An iconic 90s TV moment on ‘Melrose Place’.

Kids these days with their bajillion streaming services, complaining there is nothing to watch.. ammiright?


They can binge a whole season (or more) and not have to wait to find out who killed Dr. Michael Mancini?! Try getting one half or hour episode of a show PER WEEK kids! Waiting all damn week, watching the same annoying teaser ad on repeat. Days weren’t known by their traditional names, they were known as their TV show, there was Dawson’s Creek night, 90210 night and Melrose Place night, Twin Peaks night, X-Files night, Friends night, Party of Five night, South Park night, Felicity night etc etc and if two shows were on at the same time you better get that VHS set up to record and pray that you had enough space left on that tape.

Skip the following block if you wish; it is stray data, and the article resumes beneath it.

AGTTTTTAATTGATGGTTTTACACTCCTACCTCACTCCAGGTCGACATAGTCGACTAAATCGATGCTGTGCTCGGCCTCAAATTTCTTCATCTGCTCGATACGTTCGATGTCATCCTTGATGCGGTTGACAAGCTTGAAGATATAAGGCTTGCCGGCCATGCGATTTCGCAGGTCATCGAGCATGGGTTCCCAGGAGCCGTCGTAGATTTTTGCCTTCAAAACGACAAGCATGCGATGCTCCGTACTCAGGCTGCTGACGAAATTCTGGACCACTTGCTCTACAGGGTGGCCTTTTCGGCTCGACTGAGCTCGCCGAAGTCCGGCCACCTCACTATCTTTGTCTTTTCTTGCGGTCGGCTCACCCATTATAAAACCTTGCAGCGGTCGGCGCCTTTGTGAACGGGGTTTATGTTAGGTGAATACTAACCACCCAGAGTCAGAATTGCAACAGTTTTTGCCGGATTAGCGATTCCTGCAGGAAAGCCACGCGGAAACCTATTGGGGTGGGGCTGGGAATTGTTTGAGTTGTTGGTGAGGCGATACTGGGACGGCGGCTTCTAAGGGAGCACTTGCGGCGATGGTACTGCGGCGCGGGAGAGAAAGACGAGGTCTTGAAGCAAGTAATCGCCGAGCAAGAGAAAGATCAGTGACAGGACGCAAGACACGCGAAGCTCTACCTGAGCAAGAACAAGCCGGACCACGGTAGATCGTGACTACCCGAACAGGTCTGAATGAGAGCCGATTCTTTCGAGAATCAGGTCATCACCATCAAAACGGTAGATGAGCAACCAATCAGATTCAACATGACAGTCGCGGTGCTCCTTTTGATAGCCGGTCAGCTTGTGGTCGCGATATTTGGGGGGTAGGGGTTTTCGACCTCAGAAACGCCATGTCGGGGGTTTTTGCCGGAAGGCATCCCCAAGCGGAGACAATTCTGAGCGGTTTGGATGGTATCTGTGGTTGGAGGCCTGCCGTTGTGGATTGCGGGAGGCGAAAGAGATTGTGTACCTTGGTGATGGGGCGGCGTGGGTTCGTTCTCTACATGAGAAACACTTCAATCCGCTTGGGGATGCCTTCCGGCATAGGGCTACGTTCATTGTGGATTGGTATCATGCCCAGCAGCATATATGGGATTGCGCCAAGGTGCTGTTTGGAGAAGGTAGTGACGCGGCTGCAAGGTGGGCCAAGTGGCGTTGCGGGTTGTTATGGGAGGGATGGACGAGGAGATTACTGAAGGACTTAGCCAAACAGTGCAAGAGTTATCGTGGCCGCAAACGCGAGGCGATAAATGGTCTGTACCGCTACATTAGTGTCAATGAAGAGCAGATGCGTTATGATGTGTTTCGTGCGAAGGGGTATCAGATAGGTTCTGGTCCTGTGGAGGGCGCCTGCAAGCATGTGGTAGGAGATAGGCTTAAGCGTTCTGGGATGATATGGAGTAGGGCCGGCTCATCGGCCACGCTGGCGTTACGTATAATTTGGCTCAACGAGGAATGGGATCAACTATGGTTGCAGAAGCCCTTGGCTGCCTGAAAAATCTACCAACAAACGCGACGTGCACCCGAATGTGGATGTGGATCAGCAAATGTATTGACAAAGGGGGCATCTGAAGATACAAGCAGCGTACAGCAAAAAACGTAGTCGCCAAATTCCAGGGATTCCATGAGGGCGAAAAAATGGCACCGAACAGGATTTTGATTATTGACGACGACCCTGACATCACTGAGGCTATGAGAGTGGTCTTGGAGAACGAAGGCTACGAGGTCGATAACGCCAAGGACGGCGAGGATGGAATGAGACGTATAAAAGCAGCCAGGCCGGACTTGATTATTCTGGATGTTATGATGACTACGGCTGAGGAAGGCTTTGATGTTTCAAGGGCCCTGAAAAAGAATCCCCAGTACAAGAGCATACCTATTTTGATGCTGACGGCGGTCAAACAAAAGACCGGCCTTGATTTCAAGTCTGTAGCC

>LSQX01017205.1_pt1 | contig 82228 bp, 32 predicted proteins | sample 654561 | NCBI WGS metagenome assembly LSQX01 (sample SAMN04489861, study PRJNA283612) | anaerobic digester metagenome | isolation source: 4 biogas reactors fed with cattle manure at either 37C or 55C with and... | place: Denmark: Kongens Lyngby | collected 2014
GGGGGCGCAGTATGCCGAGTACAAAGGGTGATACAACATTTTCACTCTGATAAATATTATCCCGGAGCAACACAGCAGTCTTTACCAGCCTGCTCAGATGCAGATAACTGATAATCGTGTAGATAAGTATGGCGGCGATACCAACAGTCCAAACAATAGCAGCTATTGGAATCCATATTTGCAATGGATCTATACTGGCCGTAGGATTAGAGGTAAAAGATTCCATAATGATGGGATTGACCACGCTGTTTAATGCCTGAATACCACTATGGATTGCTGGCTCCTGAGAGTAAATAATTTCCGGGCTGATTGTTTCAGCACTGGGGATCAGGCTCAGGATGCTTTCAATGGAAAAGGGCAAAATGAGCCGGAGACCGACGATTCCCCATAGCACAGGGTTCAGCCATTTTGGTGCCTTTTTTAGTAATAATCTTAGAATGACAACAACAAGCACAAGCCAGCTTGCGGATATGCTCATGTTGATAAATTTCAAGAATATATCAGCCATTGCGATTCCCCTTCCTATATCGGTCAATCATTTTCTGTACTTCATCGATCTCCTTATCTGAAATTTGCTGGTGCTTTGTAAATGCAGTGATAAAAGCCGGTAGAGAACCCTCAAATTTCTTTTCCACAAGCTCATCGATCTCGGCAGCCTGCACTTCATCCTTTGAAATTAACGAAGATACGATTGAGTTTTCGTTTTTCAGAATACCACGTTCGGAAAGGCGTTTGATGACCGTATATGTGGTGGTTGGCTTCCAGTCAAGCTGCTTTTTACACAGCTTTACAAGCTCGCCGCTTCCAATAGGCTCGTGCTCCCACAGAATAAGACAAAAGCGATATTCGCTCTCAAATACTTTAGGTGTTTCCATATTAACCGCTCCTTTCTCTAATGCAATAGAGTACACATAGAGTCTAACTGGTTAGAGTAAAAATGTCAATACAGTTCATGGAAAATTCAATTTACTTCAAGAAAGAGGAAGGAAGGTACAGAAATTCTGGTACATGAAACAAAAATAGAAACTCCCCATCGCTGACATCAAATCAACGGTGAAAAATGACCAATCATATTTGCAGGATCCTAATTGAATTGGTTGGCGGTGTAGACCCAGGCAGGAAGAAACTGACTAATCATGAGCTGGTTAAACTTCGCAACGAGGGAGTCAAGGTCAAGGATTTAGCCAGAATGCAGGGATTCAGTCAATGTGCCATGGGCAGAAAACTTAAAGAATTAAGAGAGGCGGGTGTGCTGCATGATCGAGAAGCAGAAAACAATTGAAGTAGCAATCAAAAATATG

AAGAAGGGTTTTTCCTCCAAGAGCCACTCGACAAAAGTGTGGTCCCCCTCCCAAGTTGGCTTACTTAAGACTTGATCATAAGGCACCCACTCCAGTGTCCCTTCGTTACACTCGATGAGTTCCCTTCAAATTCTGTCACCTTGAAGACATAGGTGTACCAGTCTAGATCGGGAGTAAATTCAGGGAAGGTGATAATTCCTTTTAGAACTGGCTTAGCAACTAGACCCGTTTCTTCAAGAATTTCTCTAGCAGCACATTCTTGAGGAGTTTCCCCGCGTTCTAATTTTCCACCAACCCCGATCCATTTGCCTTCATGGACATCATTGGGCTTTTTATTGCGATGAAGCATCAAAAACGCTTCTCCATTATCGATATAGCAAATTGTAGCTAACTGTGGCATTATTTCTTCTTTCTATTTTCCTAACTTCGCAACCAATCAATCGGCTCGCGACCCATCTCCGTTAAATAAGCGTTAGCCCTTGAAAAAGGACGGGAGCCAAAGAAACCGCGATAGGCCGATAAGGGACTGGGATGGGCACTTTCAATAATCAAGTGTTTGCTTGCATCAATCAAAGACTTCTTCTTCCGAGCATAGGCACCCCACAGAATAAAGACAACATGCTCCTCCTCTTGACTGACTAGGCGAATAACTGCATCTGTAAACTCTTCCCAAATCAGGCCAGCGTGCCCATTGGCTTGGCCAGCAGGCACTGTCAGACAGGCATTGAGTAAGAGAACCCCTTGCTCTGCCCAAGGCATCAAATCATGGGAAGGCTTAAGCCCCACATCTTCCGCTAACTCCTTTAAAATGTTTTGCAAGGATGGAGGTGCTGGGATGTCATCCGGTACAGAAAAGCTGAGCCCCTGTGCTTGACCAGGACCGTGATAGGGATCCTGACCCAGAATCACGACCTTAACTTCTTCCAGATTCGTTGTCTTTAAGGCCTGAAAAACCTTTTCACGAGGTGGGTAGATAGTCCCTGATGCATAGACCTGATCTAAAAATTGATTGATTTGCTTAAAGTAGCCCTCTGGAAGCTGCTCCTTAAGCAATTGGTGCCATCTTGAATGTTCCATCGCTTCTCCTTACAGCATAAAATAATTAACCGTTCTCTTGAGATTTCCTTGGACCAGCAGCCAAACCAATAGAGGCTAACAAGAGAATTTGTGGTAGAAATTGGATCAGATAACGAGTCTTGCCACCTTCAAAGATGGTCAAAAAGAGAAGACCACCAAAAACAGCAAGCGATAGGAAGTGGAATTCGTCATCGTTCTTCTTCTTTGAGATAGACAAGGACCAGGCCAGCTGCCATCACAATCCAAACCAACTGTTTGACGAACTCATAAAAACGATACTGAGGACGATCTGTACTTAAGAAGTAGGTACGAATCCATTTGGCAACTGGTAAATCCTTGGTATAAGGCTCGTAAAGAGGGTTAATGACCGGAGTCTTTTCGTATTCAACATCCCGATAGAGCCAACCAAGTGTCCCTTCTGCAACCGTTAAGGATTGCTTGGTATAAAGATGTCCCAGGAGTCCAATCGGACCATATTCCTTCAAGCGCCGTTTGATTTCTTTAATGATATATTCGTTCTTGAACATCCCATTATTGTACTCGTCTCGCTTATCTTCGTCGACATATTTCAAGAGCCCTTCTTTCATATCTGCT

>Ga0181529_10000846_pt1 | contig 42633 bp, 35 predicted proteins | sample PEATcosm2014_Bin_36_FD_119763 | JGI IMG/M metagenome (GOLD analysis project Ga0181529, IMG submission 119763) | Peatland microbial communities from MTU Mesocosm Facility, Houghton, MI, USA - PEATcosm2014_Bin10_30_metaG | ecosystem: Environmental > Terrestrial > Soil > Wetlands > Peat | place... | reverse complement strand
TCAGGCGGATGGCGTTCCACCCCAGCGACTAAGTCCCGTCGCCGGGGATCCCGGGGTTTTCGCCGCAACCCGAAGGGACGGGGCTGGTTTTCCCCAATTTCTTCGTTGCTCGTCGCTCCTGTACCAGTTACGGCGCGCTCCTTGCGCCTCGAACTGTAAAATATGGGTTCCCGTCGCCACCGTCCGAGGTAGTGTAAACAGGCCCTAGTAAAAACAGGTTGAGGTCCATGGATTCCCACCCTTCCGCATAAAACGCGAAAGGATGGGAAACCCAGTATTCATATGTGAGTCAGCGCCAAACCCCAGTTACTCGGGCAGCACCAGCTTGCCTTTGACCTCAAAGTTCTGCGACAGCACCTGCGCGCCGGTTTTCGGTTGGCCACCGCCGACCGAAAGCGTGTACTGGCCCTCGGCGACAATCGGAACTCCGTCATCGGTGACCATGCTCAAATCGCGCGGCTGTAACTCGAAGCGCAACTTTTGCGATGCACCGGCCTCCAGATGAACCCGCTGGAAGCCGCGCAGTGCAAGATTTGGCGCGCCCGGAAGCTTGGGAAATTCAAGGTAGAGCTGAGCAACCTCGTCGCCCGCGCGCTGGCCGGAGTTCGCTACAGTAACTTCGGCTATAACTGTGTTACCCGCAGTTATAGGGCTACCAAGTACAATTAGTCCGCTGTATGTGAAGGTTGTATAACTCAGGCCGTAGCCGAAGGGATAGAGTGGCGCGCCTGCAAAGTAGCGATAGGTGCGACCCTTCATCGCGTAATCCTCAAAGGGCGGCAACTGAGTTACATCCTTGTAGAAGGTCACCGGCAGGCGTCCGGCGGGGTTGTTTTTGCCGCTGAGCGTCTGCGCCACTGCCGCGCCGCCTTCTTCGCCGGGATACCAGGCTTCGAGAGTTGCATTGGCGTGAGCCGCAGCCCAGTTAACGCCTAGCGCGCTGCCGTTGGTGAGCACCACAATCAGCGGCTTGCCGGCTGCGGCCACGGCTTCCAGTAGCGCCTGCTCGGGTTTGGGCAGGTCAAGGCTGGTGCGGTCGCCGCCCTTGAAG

While there was always something to watch while Aaron Spelling was still alive, some days  were just way better than others.. Luke Perry night for example.

4. Paying with cash and cheques.

Did everyone else’s mum have this wallet and keychain combo in the 80s?

Remember when you needed money, you’d just look in mum’s glomesh purse and there’d always be a fiver or some loose coins?

I can’t even remember the last time I used my wallet. Having to pay cash for something these days is literally the most stressful, inconvenient thing you could ask me to do. My 10-year-old even asked me what a cheque was the other day and it was actually kind of difficult to explain!